It's a bit layer-tastic on this side but it's not too bad.

 Sew those three layers plus the zipper together.

See how my foot is lined up at the edge of the zipper teeth, and how my needle is moved over?My zipper foot doesn't seem to work for me so I don't use it for bags--this method works fine for me. I take my time and feel for the raised edge of the teeth under the fleece to keep things lined up.

Now you've got this:

Now do the same thing to the other side. You'll have something that looks like this if you hold it from the top with the front facing you:

As we did before, press the seams flat up near the zipper. Then topstitch.

Unzip both zippers about halfway (one so we can turn the bag later, and the other to get it out of the way of the presser foot). Now take the exterior pieces and arrange them so the right sides are facing each other. Remember that you'll have three layers here, but two of them are being treated as one (see next photo). Take the lining and arrange the same way.

Pin/clip in place.  

When you get to the zipper that cuts across the front leave that flat. The zipper at the top needs to be pinned so that the teeth are heading towards the lining:

Leaving about a five inch gap in the center of the bottom of the lining, stitch alllllll the way around. I like to go over the zipper area a few times for strength. Then clip your corners to get rid of some bulk--don't cut your stitching.

The zipper running across the top is going to be quite bulky in the corners unless we trim that too. Carefully cut away some of that bulk.

Reach through the gap you left in the lining (this is why we unzipped the top zipper) and pull everything through, right side out. Poke out your corners with a knitting needle or a chopstick or another pokey device (careful you don't bust your stitching!). Use your fingers to poke out the top corners where the zippers are. Then tuck the raw edges into the gap you left in the lining, pin, and stitch shut either by machine or by hand.

Tuck the lining down inside and press. You may need to work the side and bottom seams to flatten them a bit as they're a little bulky. If you're not using the swivel hook you're all done. If you are, you've got a few more steps.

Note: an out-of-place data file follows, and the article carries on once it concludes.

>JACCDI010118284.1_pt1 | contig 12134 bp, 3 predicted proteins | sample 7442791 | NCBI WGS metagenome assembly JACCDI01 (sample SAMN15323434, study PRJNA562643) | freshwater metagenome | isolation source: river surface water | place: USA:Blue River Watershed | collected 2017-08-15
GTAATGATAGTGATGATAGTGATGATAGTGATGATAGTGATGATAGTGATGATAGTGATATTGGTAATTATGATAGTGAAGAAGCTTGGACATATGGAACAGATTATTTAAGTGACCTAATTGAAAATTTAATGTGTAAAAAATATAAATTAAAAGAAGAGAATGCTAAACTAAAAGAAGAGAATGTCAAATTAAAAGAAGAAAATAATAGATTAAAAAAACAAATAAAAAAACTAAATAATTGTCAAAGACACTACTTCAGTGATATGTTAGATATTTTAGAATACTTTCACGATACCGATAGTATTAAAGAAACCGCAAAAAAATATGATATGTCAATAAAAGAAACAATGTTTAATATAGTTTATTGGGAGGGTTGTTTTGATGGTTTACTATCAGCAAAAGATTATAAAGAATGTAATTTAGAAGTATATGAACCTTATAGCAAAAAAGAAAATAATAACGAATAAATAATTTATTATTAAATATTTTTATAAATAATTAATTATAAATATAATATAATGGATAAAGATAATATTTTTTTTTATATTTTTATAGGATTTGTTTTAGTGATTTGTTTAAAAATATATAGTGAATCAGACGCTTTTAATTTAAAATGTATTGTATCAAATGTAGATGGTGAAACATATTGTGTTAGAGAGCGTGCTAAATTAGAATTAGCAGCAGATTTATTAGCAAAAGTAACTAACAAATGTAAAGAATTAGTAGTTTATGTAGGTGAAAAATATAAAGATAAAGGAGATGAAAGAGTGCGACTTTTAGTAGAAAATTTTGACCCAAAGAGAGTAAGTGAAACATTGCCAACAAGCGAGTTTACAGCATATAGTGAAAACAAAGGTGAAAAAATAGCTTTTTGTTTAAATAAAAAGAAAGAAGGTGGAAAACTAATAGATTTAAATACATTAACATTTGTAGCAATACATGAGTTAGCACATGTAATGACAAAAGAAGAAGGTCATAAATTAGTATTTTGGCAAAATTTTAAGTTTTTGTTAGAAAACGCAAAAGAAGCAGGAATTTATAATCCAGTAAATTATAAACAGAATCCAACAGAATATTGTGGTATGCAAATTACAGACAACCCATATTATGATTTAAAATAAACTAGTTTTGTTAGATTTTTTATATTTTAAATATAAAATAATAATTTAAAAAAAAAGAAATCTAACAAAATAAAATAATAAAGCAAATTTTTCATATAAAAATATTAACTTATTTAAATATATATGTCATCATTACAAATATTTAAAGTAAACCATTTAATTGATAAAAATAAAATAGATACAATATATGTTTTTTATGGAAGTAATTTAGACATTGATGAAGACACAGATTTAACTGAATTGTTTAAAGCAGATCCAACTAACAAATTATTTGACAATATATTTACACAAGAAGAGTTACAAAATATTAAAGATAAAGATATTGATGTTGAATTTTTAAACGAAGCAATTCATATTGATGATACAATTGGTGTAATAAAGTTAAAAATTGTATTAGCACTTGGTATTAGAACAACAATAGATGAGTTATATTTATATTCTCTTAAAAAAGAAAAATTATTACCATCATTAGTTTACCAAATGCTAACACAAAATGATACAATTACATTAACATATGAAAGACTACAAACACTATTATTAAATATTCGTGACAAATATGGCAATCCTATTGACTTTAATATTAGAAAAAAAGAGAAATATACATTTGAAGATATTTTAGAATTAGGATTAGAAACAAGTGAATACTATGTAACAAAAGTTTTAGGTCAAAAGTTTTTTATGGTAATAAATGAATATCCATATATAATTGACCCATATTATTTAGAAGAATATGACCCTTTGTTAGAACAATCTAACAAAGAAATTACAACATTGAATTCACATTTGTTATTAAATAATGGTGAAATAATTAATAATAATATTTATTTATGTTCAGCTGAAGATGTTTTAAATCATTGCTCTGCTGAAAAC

Take your one remaining piece (that fourteen inch strip) and fold and press as we did above for the tab.

Slide your hook onto this (it might be a little tight as we haven't sewn it yet, but it'll work. Make sure it's not twisted, and pin the short edges, right sides together. Sew, and then press that seam open. You may need to repress the folds you made before, but you want this part to be neat so do it if you need to.

Now you have a long messy loop with a hook on it. Let's tidy that up. Pin along the open edges so you have a neater looking loop.

Topstitch along the edges, sliding the hook out of the way as you near it. When finished, position the hook so that it's near the seam. Sew the layers together--this keeps the hook snug in it's own tiny loop, and leaves the rest of the loop to slip around your wrist.

Clip it to your tab and that's it! A cute little double zip wristlet--plenty of room for everything you need without lugging your heavy handbag everywhere (because sometimes that's just tiring :)

Now that wasn't too bad, was it?  You could have a lot of fun with fabrics for this one--patchwork, mix and match, some clever fussy cutting, or even make it in corduroy for cooler weather. And if you used just the right fabric I bet you could make a nifty evening bag. That's why bags are such fun--endless possibilities!

I gave this one to my mom and she filled it right away. While this looks like it might be large, it actually comes out to be quite a nice size. I'd love it if you added your creations to the Flickr group!

As ever, let me know if you have any questions. Happy sewing!


  1. Wow - I'm exhausted! What a fantastic tutorial - it makes me want to rush to my fabric stash immediately and give it a go. Thank you x Jane

  2. One can never have too many pouches :oD

  3. This is just what I was looking for. I perfect pouch to hold my phone, library card and a bit of cash, when I do my errands on foot! I must get right on this.
    First, I need to find a swivel hook.

  4. Oh I do want to try this, so much ... reading the instructions gave me a headache but I think a Tylenol might help with that ;) I might really try it, Sweet Bee, even with the zippers, it looks similar to just putting a zipper in a skirt or whatever, which I've done about a bazillion times. I'm reading through your blog slower and slower and slower, about one post a day, because I'm at 4/14/10 and that's getting near the end, which you know I do not want to happen! Thanks for sharing this great tutorial!!! Mary

  5. Very nice work! Thanks for the tutorial!
    Have a nice week!
    Hugs from Bulgaria!!!